Disability inclusion - ensuring equal access to urban opportunities for all

Sameh Wahba's picture

What will the world look like in 2050?

What we know is that nearly 70% of the world’s population will live in cities.
What we want, as envisioned through Sustainable Development Goal 11 (SDG11), is that future cities are inclusive, safe, resilient, and sustainable for all – including over one billion persons with disabilities.
In keeping with SDG11, the New Urban Agenda is striving to ensure that future cities, towns and basic urban infrastructures and services are more environmentally accessible, user-friendly, and inclusive of all people’s needs, including persons with disabilities.
[Immersive story: 3 Big Ideas to Achieve Sustainable Cities and Communities]
Cities need to be designed in a way that facilitates access for persons with disabilities to buildings and services, and increases their opportunities for economic participation and activity.

The need for disability-inclusive urban development cities was emphasized at the Ninth World Urban Forum (WUF9), held in Kuala Lumpur, Malaysia, in February 2018. Throughout the seven-day conference, participants from around the world highlighted, among other themes, the importance of the inclusion of persons with disabilities in urban development.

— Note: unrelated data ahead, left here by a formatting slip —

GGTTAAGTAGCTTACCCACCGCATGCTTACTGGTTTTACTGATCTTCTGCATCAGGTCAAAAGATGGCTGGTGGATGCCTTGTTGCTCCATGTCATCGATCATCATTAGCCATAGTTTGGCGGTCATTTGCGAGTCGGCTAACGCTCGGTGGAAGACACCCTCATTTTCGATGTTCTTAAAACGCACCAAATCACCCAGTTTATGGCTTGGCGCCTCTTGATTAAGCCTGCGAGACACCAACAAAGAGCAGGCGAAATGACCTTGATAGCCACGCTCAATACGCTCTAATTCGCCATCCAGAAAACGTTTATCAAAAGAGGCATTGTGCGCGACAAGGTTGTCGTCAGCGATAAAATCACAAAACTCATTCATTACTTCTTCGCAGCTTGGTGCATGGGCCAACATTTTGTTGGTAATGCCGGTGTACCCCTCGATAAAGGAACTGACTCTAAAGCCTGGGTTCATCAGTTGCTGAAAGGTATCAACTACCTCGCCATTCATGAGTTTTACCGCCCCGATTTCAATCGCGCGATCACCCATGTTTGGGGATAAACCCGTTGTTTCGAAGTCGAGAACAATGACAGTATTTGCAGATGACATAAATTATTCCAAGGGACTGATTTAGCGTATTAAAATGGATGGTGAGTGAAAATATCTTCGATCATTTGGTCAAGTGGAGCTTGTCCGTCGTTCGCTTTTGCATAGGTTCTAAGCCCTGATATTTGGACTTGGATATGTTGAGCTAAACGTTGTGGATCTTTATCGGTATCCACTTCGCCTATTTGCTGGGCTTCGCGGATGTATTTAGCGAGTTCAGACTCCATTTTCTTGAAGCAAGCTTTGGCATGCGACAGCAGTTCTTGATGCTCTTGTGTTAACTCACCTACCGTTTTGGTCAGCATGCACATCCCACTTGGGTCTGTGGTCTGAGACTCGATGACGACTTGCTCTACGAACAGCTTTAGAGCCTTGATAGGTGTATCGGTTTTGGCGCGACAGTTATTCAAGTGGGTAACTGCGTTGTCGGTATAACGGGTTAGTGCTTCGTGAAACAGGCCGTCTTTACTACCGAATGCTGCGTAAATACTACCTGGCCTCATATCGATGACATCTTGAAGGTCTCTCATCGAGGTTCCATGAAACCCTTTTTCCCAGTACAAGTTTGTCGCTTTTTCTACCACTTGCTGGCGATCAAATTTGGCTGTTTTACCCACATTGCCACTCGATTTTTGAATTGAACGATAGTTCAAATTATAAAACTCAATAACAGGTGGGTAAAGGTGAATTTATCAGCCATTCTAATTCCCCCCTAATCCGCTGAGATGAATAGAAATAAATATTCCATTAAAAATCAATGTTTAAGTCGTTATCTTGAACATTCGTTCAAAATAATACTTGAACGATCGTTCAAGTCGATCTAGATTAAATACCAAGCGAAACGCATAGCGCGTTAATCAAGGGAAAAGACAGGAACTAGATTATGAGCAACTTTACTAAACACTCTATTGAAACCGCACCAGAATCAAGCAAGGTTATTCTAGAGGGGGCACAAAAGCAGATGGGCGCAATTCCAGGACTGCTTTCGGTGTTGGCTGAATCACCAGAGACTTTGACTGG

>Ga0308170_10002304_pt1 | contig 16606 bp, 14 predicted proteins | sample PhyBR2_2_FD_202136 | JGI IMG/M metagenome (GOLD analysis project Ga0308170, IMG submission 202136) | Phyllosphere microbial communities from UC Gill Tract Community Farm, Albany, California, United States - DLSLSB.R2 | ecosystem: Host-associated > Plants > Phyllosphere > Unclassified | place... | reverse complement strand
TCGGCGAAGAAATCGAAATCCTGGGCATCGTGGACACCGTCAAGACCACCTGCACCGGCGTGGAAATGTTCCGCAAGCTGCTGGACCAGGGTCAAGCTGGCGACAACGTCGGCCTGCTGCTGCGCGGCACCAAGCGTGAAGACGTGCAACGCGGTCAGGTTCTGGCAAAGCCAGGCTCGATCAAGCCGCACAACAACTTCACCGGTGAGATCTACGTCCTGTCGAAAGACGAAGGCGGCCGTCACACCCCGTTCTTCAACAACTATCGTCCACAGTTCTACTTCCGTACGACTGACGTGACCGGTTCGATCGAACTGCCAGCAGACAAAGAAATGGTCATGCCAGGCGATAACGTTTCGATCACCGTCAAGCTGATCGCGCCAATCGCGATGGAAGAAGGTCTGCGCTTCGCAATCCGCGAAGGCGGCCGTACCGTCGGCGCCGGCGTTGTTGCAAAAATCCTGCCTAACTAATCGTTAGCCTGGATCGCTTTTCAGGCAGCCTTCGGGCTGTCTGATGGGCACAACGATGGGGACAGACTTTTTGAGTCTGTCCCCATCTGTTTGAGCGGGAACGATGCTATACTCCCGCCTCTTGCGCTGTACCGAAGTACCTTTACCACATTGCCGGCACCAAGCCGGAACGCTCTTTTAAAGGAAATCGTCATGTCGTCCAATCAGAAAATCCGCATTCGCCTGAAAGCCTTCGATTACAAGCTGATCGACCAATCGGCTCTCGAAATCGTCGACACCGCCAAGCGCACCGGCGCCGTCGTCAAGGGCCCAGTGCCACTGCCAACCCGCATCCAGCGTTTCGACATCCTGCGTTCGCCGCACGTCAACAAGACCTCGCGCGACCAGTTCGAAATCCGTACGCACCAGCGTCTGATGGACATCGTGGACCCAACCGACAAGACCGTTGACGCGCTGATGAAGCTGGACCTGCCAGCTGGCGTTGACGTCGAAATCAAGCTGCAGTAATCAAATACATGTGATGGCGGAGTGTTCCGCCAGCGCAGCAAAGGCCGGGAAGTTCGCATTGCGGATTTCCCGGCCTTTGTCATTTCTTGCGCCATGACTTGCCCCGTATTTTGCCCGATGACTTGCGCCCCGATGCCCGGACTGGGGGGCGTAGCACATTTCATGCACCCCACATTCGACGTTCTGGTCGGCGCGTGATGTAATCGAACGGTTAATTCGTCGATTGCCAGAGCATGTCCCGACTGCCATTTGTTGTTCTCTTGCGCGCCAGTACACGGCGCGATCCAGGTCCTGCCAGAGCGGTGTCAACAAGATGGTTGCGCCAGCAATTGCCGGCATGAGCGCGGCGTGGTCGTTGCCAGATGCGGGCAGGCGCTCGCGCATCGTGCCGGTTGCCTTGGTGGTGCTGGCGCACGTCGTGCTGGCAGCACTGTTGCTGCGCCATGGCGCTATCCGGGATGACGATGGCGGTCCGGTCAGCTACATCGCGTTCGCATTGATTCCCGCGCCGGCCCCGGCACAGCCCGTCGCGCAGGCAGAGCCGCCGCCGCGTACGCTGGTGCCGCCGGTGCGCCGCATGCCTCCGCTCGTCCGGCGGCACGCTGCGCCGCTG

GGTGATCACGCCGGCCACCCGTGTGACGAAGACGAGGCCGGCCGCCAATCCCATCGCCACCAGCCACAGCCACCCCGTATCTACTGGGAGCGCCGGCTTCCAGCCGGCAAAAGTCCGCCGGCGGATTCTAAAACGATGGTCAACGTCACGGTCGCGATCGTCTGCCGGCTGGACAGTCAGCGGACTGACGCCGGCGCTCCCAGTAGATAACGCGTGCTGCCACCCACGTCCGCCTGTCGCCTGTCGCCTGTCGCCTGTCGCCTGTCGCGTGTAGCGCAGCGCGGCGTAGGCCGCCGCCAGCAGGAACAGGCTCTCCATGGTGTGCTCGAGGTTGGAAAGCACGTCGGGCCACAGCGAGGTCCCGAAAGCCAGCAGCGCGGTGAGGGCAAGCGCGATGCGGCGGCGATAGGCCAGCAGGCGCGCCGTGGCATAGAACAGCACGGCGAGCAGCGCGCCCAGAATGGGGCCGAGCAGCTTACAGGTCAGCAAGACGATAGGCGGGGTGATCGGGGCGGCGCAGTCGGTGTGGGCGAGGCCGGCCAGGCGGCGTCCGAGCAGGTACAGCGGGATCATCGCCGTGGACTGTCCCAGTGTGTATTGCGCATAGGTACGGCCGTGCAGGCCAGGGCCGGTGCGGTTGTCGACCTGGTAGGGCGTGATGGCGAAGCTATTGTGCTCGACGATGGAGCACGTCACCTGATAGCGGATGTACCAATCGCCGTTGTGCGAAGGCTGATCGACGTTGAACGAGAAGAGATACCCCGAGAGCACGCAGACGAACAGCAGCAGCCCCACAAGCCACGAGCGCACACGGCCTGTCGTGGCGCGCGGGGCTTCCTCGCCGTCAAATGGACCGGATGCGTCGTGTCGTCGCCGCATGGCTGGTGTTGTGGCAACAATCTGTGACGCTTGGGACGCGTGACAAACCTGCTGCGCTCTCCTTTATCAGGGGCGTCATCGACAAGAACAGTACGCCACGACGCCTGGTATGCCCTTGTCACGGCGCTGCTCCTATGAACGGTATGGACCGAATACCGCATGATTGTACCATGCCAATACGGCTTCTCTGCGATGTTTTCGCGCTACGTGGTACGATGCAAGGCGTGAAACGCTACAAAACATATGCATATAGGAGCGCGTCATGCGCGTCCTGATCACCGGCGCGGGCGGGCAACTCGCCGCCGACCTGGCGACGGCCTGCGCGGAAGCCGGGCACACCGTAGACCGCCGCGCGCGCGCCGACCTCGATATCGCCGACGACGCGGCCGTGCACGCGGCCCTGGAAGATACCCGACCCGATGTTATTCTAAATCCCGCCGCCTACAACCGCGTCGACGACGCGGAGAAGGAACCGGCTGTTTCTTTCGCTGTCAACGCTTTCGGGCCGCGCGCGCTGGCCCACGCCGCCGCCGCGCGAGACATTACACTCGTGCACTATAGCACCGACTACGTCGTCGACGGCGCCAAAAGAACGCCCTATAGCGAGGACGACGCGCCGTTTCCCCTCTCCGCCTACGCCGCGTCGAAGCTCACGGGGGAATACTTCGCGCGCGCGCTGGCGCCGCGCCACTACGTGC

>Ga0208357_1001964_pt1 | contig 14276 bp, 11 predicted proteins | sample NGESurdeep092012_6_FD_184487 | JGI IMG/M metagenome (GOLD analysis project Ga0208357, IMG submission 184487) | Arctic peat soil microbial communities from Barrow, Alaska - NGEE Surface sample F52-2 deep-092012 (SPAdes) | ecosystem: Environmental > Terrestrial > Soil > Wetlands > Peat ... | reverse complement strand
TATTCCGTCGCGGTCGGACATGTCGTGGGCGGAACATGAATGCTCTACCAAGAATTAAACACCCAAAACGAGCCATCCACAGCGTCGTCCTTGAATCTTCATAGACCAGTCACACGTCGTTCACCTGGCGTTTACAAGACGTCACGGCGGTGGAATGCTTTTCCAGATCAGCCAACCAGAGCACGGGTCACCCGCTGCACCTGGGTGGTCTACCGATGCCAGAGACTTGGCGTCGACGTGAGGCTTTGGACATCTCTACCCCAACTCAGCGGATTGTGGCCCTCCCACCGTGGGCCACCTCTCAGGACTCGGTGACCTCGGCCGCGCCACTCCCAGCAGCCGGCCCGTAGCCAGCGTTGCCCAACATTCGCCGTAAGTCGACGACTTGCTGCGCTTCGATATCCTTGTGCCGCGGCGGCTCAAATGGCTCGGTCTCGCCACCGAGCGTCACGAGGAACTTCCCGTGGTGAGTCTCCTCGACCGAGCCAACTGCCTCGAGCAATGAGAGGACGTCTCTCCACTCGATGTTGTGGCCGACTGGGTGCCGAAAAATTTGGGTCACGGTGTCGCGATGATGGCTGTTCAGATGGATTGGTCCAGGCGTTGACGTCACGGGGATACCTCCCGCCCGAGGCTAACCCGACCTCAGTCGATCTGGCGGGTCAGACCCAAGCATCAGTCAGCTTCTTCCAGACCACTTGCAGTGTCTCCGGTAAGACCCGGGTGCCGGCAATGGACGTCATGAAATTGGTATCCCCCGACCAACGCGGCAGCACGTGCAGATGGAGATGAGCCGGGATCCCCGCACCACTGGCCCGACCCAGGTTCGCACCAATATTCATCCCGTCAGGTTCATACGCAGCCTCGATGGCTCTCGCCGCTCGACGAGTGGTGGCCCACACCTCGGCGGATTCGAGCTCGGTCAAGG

In this video, Charlotte McClain-Nhlapo (@McNhlapo), the World Bank’s Global Advisor for Disability Inclusion, interviews World Bank Director for Urban and Territorial Development and Disaster Risk Management, Sameh Wahba (@SamehNWahba) on his reflections on the outcomes of WUF9.
In the interview, Sameh emphasizes the importance of “ensuring access for all, not just in the sense of access to transport and infrastructure, but also in the sense of creating opportunities for all, in particular for persons with disabilities.” 

Big challenges for big cats: Supporting wildlife law enforcement in Lao PDR

George Stirrett's picture
A clouded leopard in the Nam-Et Phou Louey National Protected Area, taken with a camera trap.
Photo: ©Wildlife Conservation Society

Lao PDR is rich with biodiversity. The country is home to emblematic animals such as Asian Elephants, Gaur, Green Peafowls, Asiatic Black Bears, and northern White-Cheeked Gibbons. Mountainous topography and low human density have allowed the country to preserve its endemic flora and fauna for centuries, to the extent that some species are still being identified like the Saola, one of the world’s rarest large mammals, only discovered in Laos in 1992.

But recent economic growth coupled with an exploding demand for wildlife and wildlife products have fueled increased pressure on Lao PDR’s native species. Forest encroachment, illegal logging and wildlife poaching have eroded biodiversity. Forest cover has declined dramatically since 1992, the number of wildlife species listed as endangered has increased, and some iconic species like tigers have not been sighted for years. At the same time, Lao PDR has become a gateway for international wildlife trafficking: illegal trafficking of ivory, pangolins and other CITES-listed items have transited through the country due to limited enforcement capacity.